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Posted: September 01, 2012

State of the state: Technology

Cleantech companies polish their elevator pitches

Eric Peterson

The Rocky Mountain Cleantech Open is nearing the home stretch, with the October 11 finish line of an awards ceremony coming into focus. Then there’s the Global Forum in November – "the Academy Awards of Cleantech" – which will feature top companies from across the country competing for the $250,000 grand prize.

Under the umbrella of the Cleantech Open, the world’s largest cleantech accelerator, there are 19 semifinalist companies that are semifinalists in the Rocky Mountain region, most of which were represented at a three-day training event at the University of Phoenix in Lone Tree August 13 to 15. Based in Colorado as well as Arizona, Utah and Montana, the regional semifinalists were selected in the spring, and many attended the Cleantech Open Academy earlier in the year. The businesses run the cleantech gamut from renewable energy to transportation.

The August regional training event consisted of lectures from experts on crafting business plans, financing and other areas of startup interest, as well as mock judging as participants gear up for the real thing in mid-October. One of the key areas of work: the elevator pitch, which culminated in a competition.

Jerry Healey, the region’s training chair, says the pitches improved markedly over the course of the three-day event. "On day one, they were pretty rough," he said. "By the third day, they were amazing."

Paul Sim, CEO of Phoenix-based Solar Pool Technologies, won first for his elevator pitch concerning his company’s solar powered pool-cleaning robot. "We make swimming pool owners love their pool again," he said, touting a two-thirds reduction in electricity used by minimizing the need for pumps. "There is just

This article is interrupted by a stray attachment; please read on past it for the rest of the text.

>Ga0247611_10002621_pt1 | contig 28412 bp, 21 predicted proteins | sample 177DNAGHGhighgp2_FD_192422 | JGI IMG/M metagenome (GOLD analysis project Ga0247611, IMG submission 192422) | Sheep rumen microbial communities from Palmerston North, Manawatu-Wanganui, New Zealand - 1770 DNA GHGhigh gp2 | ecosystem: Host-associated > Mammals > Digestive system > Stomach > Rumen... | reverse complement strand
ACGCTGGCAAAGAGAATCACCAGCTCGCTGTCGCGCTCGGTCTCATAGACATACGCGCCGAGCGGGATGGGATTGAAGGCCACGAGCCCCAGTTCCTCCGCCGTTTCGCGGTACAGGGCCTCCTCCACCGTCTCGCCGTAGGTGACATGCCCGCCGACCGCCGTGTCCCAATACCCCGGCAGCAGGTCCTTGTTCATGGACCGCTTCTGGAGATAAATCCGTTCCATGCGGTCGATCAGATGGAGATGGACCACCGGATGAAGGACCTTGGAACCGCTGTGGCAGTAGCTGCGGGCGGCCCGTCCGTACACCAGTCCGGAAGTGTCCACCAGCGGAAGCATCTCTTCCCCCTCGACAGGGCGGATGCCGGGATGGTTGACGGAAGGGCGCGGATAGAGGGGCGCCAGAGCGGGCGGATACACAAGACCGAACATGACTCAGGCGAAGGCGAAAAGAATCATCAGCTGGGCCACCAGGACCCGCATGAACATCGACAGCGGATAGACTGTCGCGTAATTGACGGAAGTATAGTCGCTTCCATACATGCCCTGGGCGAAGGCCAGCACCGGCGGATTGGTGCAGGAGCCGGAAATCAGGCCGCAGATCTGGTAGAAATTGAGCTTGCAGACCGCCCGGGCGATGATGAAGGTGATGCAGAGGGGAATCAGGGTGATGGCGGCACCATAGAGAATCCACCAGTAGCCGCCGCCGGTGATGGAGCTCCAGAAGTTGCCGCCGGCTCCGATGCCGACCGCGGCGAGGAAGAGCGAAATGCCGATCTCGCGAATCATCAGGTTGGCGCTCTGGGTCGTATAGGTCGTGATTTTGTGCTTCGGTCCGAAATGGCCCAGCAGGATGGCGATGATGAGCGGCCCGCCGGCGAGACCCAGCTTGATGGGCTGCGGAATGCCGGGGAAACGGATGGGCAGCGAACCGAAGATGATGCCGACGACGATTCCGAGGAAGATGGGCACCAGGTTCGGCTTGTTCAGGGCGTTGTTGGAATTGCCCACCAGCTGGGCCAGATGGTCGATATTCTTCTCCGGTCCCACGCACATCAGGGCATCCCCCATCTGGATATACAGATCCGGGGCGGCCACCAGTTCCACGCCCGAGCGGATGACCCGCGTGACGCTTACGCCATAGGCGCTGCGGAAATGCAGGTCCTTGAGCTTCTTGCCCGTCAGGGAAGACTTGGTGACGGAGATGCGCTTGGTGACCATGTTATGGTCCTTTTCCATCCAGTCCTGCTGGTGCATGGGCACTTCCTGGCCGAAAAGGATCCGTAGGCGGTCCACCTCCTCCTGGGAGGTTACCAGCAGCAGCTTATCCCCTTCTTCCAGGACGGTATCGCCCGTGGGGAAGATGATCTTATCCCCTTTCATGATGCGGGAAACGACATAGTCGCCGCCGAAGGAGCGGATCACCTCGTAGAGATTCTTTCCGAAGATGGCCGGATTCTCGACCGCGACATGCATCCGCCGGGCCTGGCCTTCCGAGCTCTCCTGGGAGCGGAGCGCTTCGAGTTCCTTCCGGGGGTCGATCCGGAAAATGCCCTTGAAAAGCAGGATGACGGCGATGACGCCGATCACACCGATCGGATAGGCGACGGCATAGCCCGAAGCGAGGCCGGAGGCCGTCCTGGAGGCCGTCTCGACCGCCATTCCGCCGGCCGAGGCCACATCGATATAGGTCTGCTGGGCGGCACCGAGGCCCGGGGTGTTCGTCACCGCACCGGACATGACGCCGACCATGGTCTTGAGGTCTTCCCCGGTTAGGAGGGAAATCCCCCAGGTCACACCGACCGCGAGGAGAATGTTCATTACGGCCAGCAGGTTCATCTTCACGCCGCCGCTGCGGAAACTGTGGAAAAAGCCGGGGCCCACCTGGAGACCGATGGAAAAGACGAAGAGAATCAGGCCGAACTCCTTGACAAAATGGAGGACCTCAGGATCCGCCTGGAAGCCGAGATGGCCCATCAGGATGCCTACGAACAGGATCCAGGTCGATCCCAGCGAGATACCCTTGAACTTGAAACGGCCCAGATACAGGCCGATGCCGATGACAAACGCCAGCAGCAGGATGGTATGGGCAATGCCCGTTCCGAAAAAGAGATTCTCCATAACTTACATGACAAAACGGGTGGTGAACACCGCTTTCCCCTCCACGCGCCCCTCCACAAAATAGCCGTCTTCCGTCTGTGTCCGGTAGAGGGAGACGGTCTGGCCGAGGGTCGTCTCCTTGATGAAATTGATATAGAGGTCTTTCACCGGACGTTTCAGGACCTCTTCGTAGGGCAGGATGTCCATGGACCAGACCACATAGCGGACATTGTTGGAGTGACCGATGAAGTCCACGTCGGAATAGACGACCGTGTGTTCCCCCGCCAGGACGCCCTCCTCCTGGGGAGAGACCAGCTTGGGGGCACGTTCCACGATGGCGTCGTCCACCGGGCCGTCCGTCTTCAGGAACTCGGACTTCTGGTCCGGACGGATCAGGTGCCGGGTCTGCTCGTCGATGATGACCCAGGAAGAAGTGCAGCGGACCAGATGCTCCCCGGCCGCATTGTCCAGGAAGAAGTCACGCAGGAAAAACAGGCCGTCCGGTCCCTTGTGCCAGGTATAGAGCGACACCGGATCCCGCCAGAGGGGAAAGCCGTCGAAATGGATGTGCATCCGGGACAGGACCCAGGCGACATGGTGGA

an amazing amount of resources for a small company like us that I wouldn’t be able to access if it weren’t for the Cleantech Open."

Thomas Reilly III, VP of research and development for Fort Collins-based Carbo Analytics, which provides real-time, online sugar monitoring for the biofuels and brewing industries, commended the Cleantech Open’s volunteers. "It’s been great," he said. "I can’t say enough good things about it. I’m making a lot of progress on presentations and pitches."

Carl Lawrence, CEO of Swift Tram (a Boulder-based next-generation elevated-train startup) shared a similar sentiment. "These events are very good for bringing things into focus," he said. "It just organizes your thoughts."


Doug Gilbert, a business professor with the University of Phoenix, spoke to the semifinalists about the dos and don’ts of writing an executive summary, arguably the most important part of any business plan.

Describing the value proposition and value capture are both key, he said. "It may have a wonderful environmental benefit and no economic benefit. In our system, those ideas don’t get very far."

Gilbert says the executive summary needs to succinctly answer myriad questions, including:

• "How are you going to be different and how are you going to compete?"

• "What are you doing and who are you doing it for?"

• "Why is it exciting?"

• "What problem is it solving?"

He ended with a few final tips on the craft of writing. "Choose your words carefully," he advised the semifinalists. And if you’re no wordsmith, there are options: "Hire an editor – I’ve gone on Craigslist to find editors."


Andreas Wilfong, president and CEO of Infinity Systems Engineering, was incorrectly identified in last month’s "Best Companies to Work For" feature. Infinity Systems was the winner in the small-company category for the second time in three years. Wilfong is also the company’s founder and

Denver-based writer Eric Peterson is the author of Frommer's Colorado, Frommer's Montana & Wyoming, Frommer's Yellowstone & Grand Teton National Parks and the Ramble series of guidebooks, featuring first-person travelogues covering everything from atomic landmarks in New Mexico to celebrity gone wrong in Hollywood. Peterson has also recently written about backpacking in Yosemite, cross-country skiing in Yellowstone and downhill skiing in Colorado for such publications as Denver's Westword and The New York Daily News. He can be reached at

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